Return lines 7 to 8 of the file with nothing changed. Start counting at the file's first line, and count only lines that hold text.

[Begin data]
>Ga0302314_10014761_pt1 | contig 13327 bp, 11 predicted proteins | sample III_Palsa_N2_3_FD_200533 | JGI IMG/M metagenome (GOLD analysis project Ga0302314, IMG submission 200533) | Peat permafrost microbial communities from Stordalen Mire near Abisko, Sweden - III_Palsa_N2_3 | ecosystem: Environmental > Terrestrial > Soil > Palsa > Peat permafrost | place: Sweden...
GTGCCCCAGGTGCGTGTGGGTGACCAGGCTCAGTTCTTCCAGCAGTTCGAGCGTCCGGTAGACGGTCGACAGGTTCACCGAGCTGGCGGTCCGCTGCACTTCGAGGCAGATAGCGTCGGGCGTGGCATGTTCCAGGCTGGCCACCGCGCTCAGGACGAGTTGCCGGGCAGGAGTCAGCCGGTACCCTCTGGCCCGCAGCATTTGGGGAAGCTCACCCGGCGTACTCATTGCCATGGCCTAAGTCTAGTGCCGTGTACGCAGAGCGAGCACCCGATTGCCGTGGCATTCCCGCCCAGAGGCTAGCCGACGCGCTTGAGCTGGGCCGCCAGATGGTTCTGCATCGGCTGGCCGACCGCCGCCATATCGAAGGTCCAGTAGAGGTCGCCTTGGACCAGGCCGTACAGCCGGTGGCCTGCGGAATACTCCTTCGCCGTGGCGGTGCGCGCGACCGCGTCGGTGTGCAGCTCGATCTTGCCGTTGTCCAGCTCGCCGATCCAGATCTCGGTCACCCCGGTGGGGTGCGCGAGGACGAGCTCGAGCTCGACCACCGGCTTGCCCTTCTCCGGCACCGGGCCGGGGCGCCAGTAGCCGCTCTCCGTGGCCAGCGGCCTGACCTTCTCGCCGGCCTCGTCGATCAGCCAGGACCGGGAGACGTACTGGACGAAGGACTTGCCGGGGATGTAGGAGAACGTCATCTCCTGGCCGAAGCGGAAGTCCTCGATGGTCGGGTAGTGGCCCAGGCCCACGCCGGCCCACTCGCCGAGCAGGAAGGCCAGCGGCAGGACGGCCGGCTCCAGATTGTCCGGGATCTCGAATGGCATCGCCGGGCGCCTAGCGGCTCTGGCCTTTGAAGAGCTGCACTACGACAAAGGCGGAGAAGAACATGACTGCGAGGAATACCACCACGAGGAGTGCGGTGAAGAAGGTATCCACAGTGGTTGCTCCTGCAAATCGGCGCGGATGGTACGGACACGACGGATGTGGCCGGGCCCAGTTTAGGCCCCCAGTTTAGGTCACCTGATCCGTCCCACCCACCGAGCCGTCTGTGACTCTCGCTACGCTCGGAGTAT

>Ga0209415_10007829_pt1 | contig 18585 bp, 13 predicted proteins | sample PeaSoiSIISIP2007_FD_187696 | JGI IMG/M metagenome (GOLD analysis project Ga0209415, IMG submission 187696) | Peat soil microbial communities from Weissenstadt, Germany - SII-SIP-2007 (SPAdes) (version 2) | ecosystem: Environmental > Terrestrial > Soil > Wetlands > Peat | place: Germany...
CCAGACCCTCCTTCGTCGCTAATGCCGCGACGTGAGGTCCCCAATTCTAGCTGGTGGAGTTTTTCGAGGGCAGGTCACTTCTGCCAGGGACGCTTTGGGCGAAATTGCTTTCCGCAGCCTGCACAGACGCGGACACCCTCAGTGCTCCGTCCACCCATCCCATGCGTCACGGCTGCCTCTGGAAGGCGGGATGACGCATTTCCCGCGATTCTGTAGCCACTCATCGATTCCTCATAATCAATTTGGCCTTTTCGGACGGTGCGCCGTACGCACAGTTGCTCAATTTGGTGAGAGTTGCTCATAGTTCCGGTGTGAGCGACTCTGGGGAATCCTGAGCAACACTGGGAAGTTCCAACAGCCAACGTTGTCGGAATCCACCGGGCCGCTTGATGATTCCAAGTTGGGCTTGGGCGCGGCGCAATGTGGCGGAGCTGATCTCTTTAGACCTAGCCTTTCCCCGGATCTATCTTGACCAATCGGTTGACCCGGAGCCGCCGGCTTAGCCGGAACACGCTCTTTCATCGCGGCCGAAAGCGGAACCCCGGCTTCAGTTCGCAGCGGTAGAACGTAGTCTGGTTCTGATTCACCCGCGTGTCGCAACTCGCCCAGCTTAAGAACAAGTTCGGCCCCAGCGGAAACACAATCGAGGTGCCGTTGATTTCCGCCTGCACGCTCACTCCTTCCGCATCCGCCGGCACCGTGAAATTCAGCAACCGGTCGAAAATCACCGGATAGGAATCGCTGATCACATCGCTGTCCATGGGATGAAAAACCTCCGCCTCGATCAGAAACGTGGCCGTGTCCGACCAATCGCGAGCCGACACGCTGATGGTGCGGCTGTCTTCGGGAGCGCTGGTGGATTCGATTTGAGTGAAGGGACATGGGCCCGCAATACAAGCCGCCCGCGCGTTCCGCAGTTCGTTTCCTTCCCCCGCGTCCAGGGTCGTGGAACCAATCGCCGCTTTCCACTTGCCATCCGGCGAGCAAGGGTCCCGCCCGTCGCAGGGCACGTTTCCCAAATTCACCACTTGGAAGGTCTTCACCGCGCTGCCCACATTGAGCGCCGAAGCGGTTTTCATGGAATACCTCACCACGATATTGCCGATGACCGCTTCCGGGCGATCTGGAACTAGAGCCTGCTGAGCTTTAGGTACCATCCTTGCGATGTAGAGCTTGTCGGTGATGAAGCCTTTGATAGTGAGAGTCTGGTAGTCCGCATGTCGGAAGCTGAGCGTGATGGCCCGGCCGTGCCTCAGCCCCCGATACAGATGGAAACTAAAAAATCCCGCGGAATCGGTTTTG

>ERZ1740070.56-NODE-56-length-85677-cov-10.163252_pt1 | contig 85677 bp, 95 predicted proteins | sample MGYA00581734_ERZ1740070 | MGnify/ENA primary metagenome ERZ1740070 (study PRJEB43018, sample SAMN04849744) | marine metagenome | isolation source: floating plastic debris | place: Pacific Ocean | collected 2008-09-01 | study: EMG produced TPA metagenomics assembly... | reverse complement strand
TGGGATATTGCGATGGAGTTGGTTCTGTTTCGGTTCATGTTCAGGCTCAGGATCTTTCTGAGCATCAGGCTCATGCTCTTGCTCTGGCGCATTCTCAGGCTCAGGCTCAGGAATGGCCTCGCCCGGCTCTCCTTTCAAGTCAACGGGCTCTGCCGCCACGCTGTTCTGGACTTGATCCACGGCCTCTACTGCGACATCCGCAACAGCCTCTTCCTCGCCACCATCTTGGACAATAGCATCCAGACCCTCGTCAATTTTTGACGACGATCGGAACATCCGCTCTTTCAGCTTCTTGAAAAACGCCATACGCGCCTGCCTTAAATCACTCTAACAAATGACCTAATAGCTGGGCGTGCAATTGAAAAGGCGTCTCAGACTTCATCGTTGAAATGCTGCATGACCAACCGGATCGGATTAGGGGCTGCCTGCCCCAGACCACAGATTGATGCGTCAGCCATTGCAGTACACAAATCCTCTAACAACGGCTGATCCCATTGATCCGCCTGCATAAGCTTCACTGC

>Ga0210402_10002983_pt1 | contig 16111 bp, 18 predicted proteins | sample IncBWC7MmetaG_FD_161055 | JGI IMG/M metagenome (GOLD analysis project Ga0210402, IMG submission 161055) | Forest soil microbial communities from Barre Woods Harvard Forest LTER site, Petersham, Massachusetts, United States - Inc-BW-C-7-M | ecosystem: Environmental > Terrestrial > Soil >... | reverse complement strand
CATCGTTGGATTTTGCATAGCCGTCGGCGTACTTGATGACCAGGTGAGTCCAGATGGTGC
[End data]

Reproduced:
>Ga0210402_10002983_pt1 | contig 16111 bp, 18 predicted proteins | sample IncBWC7MmetaG_FD_161055 | JGI IMG/M metagenome (GOLD analysis project Ga0210402, IMG submission 161055) | Forest soil microbial communities from Barre Woods Harvard Forest LTER site, Petersham, Massachusetts, United States - Inc-BW-C-7-M | ecosystem: Environmental > Terrestrial > Soil >... | reverse complement strand
CATCGTTGGATTTTGCATAGCCGTCGGCGTACTTGATGACCAGGTGAGTCCAGATGGTGC